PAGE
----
ODOT responded to the scene to render aid, and, given the severity of the crash, immediately began an investigation. The ODOT district manager was one of the ODOT employees at the scene. Defendants do not dispute that ODOT had a full opportunity to investigate the circumstances of the crash.
Plaintiffs are a group of crash survivors, relatives of crash survivors, and personal representatives of people who died in the crash. Shortly after the crash, plaintiffs retained counsel and filed an action in Washington against the tour bus company, its owner, and the bus driver, asserting claims for willful or wanton misconduct and negligence. Approximately two months after the crash, plaintiffs' counsel requested a copy of the accident report and other information from the Oregon Department of Motor Vehicles (DMV), stating, “We represent several passengers in claims arising from the bus crash of 12/30/12 on I-84.” The request named two crash survivors and attached a copy of the complaint filed in Washington.
In December 2014, nearly two years after the crash, plaintiffs filed this action against the state and ODOT, asserting claims for negligence and wrongful death. With respect to notice under ORS 30.275, plaintiffs pleaded that defendants had received “actual notice of the time, place and circumstances giving rise to Plaintiffs' claim, such that a reasonable person would conclude that Plaintiffs would intend to assert a claim against Defendants.” Plaintiffs cited ODOT's investigation of the circumstances of the crash, ODOT's accident report, ODOT's involvement in the crash response, and the state's receipt of “formal notice under ORS 30.275 from some of the other bus passengers.”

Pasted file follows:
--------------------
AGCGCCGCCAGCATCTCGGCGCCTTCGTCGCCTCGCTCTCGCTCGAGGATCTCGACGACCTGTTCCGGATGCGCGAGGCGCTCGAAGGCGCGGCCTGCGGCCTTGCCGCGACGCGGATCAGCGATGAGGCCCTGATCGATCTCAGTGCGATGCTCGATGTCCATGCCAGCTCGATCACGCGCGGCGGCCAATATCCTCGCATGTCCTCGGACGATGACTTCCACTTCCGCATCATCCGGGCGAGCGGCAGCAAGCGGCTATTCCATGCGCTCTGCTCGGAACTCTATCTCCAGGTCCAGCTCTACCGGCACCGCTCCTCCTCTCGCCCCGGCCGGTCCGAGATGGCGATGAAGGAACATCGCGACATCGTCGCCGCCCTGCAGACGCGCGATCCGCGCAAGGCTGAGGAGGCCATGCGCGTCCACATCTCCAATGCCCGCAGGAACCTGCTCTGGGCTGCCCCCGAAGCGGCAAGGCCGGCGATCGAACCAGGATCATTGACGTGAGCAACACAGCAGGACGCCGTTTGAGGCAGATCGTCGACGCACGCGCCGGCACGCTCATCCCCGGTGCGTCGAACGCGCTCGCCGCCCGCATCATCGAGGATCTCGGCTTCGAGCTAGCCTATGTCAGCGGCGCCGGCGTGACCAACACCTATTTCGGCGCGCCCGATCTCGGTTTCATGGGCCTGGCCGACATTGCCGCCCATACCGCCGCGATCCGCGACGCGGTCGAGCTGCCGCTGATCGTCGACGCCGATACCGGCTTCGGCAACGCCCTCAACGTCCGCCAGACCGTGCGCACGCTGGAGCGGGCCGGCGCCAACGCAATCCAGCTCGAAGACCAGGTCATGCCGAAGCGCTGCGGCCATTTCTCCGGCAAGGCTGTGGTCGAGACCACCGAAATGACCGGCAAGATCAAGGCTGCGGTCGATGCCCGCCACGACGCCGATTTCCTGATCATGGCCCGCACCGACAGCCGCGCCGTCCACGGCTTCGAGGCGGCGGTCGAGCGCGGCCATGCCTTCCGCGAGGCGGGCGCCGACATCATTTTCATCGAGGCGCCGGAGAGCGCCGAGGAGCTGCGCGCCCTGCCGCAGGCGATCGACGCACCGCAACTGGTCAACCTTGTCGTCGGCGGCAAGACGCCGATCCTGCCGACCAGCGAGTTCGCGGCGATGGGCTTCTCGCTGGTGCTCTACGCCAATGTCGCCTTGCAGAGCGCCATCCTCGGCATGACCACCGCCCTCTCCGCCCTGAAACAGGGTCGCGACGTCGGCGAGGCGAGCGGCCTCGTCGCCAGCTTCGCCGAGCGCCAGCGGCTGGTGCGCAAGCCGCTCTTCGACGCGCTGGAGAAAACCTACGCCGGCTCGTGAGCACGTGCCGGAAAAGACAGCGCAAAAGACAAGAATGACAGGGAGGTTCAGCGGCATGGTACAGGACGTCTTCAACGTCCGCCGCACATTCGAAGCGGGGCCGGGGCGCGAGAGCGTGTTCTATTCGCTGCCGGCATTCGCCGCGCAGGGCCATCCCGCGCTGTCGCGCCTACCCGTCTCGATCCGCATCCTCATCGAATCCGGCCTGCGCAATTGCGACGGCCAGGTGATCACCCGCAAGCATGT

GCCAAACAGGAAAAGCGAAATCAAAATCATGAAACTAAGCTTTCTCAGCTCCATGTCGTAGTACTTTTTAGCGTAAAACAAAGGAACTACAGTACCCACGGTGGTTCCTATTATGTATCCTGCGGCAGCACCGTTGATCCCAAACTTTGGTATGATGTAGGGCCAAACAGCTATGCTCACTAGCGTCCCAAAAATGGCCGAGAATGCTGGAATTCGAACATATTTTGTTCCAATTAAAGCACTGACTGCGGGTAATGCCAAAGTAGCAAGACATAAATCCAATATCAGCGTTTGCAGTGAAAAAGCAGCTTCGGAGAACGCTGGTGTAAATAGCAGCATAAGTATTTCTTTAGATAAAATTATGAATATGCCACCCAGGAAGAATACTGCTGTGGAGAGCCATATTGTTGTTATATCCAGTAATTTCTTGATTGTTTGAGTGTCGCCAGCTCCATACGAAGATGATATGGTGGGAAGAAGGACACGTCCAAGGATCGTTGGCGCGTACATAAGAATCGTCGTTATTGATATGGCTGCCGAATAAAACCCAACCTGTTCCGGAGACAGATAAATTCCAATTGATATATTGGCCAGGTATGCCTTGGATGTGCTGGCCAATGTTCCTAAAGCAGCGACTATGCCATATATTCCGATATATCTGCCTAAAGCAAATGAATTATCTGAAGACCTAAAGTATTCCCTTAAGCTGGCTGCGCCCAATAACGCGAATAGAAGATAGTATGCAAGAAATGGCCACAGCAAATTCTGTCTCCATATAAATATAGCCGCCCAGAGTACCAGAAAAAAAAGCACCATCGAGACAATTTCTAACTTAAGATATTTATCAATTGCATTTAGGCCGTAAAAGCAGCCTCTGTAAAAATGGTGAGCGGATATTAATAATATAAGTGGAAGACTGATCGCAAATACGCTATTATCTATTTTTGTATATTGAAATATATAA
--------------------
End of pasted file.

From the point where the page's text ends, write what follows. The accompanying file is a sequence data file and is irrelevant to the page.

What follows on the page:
Defendants moved for summary judgment, arguing that plaintiffs had not complied with the notice requirement of ORS 30.275. The trial court agreed and granted summary judgment. On appeal, plaintiffs assign error to that ruling, arguing, as they did below, that defendants received actual notice of plaintiffs' claims under ORS 30.275(6) or, alternatively, that plaintiffs substantially complied with ORS 30.275(6). We address each argument in turn.
States have sovereign immunity against tort claims unless they waive that immunity. Oregon has partially waived its immunity by enacting the Oregon Tort Claims Act, ORS 30.260 to 30.300. Under that act, tort claims may be brought against the state, but they are subject to notice requirements and liability limitations. ORS 30.275; ORS 30.271. Of particular relevance here, an individual must give notice of intent to file an action against the state within one year for a wrongful death claim and within 180 days for any other claim. ORS 30.275(2)-(3).